Black Milk is the first in-depth analysis of the visual archives that effloresced around slavery in Brazil and North America in the eighteenth and nineteenth centuries. In its latter stages the book also explores the ways in which the museum cultures of North America and Brazil have constructed slavery over the last hundred years. These institutional legacies emerge as startlingly different from each other at almost every level. Working through comparative close readings of a myriad art objects - including prints, photographs, oil paintings, watercolours, sculptures, ceramics, and a host of ephemera - Black Milk celebrates just how radically alternative Brazilian artistic responses to Atlantic slavery were. Despite its longevity and vastness, Brazilian slavery as a cultural phenomenon has remained hugely neglected, in both academic and popular studies, particularly when compared to North American slavery. Consequently much of Black Milk is devoted to uncovering, celebrating, and explaining the hidden treasury of visual material generated by artists working in Brazil when they came to record and imaginatively reconstruct their slave inheritance.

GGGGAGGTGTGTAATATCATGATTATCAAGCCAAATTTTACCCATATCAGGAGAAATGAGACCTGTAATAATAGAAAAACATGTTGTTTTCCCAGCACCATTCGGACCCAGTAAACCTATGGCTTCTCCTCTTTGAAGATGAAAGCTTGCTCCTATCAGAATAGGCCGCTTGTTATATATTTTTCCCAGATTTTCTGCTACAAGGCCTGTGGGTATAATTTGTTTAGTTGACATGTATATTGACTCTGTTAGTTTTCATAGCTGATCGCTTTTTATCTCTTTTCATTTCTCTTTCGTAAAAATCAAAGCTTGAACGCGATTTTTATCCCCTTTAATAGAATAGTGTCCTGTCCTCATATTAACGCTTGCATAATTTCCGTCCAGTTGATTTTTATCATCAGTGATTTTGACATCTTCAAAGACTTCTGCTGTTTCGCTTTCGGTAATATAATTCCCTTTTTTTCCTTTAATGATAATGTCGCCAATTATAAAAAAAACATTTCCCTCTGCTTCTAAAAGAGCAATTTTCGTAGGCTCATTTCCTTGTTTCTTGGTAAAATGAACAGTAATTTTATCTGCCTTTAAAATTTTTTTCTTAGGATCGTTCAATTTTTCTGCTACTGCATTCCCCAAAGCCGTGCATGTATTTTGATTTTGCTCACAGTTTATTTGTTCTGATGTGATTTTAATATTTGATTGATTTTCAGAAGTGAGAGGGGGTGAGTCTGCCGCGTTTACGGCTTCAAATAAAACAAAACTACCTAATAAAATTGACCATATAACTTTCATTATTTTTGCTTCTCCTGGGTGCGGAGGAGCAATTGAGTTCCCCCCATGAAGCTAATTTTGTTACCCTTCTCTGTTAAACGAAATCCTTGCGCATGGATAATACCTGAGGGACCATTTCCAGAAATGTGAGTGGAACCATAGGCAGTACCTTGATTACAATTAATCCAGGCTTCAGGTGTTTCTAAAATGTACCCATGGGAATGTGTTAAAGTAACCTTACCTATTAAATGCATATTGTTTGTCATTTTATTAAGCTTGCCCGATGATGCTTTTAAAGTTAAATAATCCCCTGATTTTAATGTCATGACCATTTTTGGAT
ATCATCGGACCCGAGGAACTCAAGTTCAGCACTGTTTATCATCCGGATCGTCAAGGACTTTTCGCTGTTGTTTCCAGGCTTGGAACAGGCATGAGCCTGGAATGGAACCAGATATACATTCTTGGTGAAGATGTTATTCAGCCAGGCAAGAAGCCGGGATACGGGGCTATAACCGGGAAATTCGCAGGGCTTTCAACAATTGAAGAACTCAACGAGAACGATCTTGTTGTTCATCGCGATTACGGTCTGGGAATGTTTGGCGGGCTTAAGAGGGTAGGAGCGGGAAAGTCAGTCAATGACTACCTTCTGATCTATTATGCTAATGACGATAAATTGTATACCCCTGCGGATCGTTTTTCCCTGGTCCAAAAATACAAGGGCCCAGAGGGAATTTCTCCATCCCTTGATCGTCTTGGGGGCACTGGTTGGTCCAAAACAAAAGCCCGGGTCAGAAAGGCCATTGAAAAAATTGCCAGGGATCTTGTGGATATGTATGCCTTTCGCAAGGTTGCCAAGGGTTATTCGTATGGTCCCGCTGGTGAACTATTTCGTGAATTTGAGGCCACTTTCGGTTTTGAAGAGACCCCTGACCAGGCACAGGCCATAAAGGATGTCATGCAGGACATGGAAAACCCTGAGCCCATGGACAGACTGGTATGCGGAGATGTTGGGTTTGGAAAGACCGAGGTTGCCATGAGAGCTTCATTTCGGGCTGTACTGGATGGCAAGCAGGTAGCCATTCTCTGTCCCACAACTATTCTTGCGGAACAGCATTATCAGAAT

There are painters of genius (most significantly Jean Baptiste Debret), printmakers (discussion is focussed on Angelo Agostini the 'Brazilian Daumier') and some of the greatest photographers of the nineteenth century, lead by Augusto Stahl. The radical alterity of the Brazilian materials is revealed by comparing them at every stage with a series of related but fascinatingly and often shockingly dissimilar North American works of art. Black Milk is a mould-breaking study, a bold comparative analysis of the visual arts and archives generated by slavery within the two biggest and most important slave holding nations of the Atlantic Diaspora.